It really is the simplest act, but there is so much subtlety to it!
To me there are really only 2 basic rudiments in drumming: the single stroke and the double stroke. The single stroke is basically one stroke per hand. You can play alternating single strokes as 8ths, sixteenths, triplets, sixtuplets, or 32nd notes. It is one hit per hand, hand to hand. The double stroke is just that: two hits on the drum per hand. If you are playing a set of 16th notes in 4/4 time, every beat would have the combination of right, right, left, left. Simple and straight forward.
All the other rudiments in the lists that are out there (the 26 basic rudiments) are unique combinations of single strokes and double strokes. Of course some of the rudiments on the basic 26 require grace notes which we will discuss later.
Single Strokes and Hand Motion
There are so many ways your hands can move when hitting the drum once. You can isolate the wrist motion and hit the drum by grabbing the stick, bending your wrist up while grabbing the stick and then stroking down. You can also do a single stroke by simply using your fingers to hit the drum. You can also include hitting the drum using only your arm from the shoulder like the Tyco drummers. I believe correct technique comes from the balanced motions of the fingers, wrists, and arm when striking the drum. The volume and type of sound you require at the time will also determine how you hit the drum.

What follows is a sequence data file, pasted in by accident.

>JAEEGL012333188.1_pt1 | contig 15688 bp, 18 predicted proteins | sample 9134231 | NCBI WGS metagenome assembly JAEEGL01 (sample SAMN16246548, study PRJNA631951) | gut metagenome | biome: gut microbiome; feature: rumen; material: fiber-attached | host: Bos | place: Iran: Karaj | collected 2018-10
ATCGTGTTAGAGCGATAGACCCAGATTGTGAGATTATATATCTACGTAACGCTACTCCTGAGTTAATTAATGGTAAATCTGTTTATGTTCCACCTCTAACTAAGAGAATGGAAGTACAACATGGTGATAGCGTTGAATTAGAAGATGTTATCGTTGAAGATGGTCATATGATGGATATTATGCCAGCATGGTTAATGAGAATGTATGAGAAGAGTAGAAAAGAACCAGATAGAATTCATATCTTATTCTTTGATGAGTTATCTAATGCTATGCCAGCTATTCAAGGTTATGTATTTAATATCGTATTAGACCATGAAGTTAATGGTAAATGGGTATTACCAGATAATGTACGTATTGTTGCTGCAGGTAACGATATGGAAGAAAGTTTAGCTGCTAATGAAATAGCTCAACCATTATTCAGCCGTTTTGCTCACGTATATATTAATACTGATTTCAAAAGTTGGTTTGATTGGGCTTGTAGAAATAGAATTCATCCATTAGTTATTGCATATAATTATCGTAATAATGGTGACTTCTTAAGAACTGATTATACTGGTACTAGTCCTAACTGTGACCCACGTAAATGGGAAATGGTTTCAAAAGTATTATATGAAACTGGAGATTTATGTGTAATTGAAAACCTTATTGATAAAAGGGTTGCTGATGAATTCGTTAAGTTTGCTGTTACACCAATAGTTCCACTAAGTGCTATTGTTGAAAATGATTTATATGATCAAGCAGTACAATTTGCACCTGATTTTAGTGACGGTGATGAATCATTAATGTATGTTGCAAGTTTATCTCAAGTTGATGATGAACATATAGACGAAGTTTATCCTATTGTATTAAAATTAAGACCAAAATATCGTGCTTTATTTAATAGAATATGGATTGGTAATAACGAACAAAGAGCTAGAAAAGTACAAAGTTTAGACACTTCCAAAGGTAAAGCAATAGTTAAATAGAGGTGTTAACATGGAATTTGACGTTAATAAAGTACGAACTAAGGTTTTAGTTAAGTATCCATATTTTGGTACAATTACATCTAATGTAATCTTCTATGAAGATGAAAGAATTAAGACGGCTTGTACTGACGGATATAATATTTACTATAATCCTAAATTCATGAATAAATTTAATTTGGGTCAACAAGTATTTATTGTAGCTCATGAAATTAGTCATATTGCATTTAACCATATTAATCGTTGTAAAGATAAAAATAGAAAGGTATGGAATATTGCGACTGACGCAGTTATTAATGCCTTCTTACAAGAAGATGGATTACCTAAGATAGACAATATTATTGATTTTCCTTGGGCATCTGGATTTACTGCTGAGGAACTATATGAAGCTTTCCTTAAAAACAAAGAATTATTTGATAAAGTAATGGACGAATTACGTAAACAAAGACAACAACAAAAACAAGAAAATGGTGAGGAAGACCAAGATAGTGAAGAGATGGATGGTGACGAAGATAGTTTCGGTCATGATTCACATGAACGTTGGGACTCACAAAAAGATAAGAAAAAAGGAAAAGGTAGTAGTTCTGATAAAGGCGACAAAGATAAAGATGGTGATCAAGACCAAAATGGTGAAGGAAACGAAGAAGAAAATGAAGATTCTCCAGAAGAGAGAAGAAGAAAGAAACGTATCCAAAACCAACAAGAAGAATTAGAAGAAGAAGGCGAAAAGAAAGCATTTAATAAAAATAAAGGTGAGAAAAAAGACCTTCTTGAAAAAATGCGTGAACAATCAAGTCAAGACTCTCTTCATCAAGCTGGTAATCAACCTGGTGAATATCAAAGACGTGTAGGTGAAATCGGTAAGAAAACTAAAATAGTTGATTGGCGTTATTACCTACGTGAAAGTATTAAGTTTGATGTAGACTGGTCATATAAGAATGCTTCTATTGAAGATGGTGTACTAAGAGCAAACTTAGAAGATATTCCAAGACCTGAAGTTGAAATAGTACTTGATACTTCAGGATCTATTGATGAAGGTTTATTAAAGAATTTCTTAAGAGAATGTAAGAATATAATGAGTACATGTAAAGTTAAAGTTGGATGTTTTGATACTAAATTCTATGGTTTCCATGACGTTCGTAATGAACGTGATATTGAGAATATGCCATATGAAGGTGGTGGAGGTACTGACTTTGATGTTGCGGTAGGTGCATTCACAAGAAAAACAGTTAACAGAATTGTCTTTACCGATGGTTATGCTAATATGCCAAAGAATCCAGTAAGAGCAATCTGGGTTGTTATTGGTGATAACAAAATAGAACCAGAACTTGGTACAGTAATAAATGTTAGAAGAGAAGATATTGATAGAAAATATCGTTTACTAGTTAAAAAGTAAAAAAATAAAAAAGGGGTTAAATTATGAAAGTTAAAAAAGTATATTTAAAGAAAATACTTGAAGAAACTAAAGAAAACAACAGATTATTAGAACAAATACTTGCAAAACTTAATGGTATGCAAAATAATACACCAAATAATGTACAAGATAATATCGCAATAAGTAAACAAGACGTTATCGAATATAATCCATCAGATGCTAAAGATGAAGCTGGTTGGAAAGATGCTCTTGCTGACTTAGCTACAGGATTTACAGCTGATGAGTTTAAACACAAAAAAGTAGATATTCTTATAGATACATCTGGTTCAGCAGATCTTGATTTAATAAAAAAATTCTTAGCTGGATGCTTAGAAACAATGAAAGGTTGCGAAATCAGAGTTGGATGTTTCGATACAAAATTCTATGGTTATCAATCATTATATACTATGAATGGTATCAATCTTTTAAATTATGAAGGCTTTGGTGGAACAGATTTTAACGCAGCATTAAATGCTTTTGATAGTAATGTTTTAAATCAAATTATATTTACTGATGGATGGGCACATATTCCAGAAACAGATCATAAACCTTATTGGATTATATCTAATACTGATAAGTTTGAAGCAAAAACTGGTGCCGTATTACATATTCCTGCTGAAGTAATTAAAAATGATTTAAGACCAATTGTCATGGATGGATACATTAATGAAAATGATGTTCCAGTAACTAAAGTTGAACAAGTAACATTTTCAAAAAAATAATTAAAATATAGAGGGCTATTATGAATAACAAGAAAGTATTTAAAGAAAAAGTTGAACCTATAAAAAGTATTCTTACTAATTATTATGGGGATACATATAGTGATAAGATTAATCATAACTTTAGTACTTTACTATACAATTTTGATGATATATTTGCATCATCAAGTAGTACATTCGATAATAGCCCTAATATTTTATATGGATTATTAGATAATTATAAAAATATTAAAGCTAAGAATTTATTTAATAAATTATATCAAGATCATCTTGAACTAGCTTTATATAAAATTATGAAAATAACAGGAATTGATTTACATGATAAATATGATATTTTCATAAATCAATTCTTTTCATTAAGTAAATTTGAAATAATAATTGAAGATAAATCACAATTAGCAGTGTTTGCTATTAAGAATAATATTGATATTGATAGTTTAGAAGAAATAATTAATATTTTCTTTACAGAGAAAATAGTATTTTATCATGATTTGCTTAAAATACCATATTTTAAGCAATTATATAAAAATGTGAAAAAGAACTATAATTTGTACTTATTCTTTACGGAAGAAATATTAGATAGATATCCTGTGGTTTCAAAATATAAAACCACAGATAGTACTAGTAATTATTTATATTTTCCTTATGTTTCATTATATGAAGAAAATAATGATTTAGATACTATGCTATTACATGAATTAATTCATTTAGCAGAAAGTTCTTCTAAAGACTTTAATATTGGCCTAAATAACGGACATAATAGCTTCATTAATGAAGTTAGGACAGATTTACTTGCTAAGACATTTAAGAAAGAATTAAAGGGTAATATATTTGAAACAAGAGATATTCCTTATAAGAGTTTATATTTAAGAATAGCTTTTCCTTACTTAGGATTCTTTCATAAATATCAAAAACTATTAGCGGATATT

We are not linear machines like robots with simple motions. I mean, look at your hand. It has so many curves and is capable of so many subtle and complex motions and gestures. Our human bodies are natural machines designed with a variety of non-linear organic subtleties in how they move. That is why, although seemingly simple, a single stroke on the drum can be comprised of a combination of all these different anatomical factors.
As the single strokes get faster, the use of stronger finger motion will be required for efficiency. We then learn how to bounce the stick on the head, which is another way to play single strokes.
Below there will soon be an example of single strokes with different hand, wrist finger motions:
Next post we will discuss the double stroke motion and the 32nd note roll.